Greenacres Moves to Join List of Florida Cities to Ban Conversion Therapy

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After the first reading, the Greenacres City Council unanimously voted to enact an ordinance to ban conversion therapy on minors in their city last Monday night. 

Conversion therapy is the use of unregulated and largely theoretical therapeutic tactics and methods in an attempt to ‘correct’ the sexual orientation or gender identity of an LGBT individual. 

In order to enact the ban, a final vote next month is required to finalize the process. This would place Greenacres on a growing list of Florida cities who have enacted similar bans on conversion therapy for minors. This list includes Wilton Manors, West Palm Beach, Wellington, Delray Beach and more. 

Many professionals and organizations, including the American Psychological Association, have discredited the practice — stating that evidence for its effectiveness was based on discriminatory assumptions and observations not submitted for peer review. 

"Conversion therapy is an extremely dangerous and fraudulent practice that claims to change an individual's sexual orientation or gender identity," said Scott McCoy, senior policy counsel for the Southern Poverty Law Center.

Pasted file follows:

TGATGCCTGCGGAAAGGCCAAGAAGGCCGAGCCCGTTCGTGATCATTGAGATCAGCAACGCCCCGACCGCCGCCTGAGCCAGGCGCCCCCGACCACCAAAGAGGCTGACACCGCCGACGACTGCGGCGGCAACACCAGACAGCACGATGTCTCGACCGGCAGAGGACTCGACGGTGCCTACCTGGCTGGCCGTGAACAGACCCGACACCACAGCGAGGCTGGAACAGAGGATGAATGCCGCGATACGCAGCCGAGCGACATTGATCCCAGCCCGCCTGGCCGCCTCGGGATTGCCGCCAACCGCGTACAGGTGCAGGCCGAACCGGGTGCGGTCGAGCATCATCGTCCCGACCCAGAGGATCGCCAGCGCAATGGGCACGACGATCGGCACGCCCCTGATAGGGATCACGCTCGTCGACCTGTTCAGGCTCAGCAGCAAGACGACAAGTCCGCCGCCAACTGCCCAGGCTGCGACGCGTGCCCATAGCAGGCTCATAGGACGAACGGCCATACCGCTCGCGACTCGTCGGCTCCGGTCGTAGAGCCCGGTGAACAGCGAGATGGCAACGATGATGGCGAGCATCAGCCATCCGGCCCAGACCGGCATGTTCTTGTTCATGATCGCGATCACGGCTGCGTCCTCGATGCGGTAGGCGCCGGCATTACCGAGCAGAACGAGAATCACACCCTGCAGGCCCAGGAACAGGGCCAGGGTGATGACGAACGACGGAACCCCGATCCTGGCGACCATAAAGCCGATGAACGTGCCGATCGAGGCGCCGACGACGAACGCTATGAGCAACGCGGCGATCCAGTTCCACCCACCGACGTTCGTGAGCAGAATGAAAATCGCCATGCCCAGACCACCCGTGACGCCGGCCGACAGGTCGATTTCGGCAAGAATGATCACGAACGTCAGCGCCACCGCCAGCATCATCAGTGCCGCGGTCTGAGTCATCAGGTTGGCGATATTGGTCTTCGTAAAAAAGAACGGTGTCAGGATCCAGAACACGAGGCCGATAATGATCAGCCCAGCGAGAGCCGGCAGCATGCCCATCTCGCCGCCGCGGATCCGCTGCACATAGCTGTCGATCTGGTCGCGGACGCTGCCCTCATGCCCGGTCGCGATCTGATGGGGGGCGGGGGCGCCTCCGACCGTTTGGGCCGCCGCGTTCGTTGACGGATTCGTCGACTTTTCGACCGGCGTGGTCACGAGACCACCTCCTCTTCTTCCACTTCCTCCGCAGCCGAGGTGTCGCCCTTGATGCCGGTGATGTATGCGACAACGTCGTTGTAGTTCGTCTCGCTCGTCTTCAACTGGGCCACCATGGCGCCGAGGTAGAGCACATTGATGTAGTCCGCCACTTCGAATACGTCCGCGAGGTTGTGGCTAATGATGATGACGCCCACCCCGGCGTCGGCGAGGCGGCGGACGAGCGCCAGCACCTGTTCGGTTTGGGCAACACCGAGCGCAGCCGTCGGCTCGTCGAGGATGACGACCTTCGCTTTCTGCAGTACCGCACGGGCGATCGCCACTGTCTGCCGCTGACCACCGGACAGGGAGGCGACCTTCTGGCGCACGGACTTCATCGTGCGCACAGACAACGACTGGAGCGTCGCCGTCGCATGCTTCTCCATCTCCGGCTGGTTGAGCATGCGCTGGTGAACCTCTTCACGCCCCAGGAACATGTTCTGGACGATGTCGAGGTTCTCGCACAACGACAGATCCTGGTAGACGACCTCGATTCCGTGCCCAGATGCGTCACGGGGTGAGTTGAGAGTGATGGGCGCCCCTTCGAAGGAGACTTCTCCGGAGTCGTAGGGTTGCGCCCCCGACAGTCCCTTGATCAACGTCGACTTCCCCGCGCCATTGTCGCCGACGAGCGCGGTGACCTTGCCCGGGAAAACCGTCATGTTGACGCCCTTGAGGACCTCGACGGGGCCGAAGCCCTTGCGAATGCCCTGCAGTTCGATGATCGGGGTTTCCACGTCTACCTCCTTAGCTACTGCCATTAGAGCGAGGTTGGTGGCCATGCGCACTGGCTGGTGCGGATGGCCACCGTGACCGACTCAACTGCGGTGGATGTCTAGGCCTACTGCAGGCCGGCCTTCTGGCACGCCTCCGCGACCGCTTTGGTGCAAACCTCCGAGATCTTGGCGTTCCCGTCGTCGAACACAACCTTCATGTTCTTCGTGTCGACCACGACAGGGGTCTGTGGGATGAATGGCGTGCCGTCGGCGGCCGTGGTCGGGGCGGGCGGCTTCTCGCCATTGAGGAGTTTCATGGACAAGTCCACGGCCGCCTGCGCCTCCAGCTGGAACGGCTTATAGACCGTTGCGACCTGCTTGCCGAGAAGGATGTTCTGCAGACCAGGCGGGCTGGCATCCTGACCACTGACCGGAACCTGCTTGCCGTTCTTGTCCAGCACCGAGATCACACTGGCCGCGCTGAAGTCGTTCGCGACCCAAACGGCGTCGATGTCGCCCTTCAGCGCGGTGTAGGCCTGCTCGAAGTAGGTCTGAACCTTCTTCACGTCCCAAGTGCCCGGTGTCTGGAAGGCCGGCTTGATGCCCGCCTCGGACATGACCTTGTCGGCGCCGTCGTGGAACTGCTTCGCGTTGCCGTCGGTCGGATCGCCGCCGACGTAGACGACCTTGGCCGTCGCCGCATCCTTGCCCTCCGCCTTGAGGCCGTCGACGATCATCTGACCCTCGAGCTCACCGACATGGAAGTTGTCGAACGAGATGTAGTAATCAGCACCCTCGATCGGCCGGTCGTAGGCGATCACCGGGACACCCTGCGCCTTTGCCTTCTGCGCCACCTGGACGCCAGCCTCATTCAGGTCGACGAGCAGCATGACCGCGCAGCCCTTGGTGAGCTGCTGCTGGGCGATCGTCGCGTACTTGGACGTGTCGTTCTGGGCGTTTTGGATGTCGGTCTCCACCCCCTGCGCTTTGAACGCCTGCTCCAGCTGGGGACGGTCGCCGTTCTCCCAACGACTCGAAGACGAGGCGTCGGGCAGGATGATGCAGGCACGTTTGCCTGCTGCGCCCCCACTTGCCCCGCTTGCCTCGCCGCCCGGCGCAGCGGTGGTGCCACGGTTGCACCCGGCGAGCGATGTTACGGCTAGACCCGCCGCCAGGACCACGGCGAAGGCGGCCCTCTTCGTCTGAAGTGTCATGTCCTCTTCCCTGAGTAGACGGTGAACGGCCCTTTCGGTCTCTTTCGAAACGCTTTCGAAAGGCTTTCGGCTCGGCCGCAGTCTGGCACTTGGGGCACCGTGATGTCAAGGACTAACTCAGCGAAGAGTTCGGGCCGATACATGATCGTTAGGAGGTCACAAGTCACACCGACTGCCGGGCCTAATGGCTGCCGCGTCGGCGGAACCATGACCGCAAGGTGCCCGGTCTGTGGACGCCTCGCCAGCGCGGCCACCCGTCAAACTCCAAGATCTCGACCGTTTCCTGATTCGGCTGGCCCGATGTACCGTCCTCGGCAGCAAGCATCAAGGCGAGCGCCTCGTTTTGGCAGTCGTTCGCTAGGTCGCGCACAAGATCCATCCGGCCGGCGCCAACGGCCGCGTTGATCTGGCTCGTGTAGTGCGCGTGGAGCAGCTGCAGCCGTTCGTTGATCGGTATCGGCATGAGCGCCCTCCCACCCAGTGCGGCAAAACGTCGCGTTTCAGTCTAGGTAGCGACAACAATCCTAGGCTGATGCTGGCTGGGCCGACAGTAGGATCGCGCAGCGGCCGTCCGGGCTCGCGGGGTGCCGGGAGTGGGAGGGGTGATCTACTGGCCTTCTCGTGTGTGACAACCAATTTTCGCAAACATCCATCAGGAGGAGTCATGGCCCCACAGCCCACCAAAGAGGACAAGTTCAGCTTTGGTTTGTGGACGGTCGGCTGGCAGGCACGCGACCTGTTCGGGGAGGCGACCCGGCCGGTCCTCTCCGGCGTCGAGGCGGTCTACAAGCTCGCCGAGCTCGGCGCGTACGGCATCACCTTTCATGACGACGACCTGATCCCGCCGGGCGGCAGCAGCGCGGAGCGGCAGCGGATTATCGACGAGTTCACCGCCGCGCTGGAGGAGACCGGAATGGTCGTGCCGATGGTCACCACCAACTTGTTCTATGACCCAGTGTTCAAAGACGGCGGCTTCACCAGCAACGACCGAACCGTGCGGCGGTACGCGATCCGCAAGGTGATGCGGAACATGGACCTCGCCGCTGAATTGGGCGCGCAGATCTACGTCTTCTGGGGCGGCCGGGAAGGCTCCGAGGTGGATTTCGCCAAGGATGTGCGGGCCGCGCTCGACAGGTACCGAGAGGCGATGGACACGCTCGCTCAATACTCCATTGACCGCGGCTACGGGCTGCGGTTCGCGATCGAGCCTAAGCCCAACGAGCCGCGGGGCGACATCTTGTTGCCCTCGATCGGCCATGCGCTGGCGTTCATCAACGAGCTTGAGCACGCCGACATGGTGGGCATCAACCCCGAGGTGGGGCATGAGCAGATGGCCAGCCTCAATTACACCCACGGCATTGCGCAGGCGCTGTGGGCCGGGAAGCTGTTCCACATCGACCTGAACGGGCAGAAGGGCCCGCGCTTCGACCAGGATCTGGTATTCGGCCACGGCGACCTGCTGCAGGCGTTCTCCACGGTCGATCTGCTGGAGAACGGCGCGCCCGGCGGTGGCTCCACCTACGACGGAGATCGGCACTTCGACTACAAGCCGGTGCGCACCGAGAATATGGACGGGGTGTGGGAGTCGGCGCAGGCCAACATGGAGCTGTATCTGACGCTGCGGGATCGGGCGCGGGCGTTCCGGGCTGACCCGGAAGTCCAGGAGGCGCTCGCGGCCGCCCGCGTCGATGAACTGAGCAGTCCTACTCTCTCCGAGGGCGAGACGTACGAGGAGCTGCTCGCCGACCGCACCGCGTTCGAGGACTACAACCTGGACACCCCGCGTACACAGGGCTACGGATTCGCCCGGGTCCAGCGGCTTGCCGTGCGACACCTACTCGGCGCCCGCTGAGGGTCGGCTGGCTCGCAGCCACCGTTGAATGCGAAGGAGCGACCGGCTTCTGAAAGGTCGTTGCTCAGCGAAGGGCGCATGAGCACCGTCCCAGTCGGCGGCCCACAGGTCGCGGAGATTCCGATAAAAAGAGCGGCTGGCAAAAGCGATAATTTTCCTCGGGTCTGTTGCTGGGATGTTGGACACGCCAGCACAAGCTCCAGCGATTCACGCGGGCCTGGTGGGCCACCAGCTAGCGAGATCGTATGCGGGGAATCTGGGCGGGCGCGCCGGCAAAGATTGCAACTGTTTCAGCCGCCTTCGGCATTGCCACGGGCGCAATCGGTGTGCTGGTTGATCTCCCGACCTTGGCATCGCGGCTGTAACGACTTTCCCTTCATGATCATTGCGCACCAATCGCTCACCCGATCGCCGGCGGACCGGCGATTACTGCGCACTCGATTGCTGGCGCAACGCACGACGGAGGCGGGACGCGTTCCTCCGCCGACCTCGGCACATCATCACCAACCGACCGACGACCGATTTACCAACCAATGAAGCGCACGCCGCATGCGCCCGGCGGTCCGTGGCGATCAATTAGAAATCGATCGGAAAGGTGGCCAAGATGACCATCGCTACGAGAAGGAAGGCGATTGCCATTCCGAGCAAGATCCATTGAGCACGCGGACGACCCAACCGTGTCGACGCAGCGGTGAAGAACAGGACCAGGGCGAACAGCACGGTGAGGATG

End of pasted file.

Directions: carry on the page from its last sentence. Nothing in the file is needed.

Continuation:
McCoy continued, "This bogus practice is premised on the lie that LGBTQ individuals have a 'condition' that needs to be cured. This evening, the Greenacres City Council took a step in the right direction by approving this ordinance to ban this harmful practice on minors. The commission has sent a message to LGBTQ youth: 'You are perfect the way you are and do not need to be 'fixed.’'"

Proponents of the ban were met with dissent when they enacted a similar ban in Wellington. Therapists and parents in opposition said the ban would infringe on their rights and the rights of their children, arguing that youth should have the choice to undergo conversion therapy if they have unwanted homosexual feelings or experience gender dysphoria. 

“Children are almost always forced into conversion therapy by parents who find it impossible to accept the fact that their children identify as gay or lesbian,” Palm Beach County Human Rights Council Board Member Meredith Ockman said. “For more than twenty years, studies have shown conversion therapy to be extremely harmful to children.” 

This ban only affects state licensed therapists, however. Unlicensed therapists, such as clergy, are still able to perform conversion therapy.

"Any ethical mental health practitioner should not attempt to cure or repair gender identity or sexual orientation through these scientifically invalid techniques," PBCHRC psychologist Rachel Needle said. "Attempting to change someone's sexual orientation or gender identity can have a devastating impact on a minor."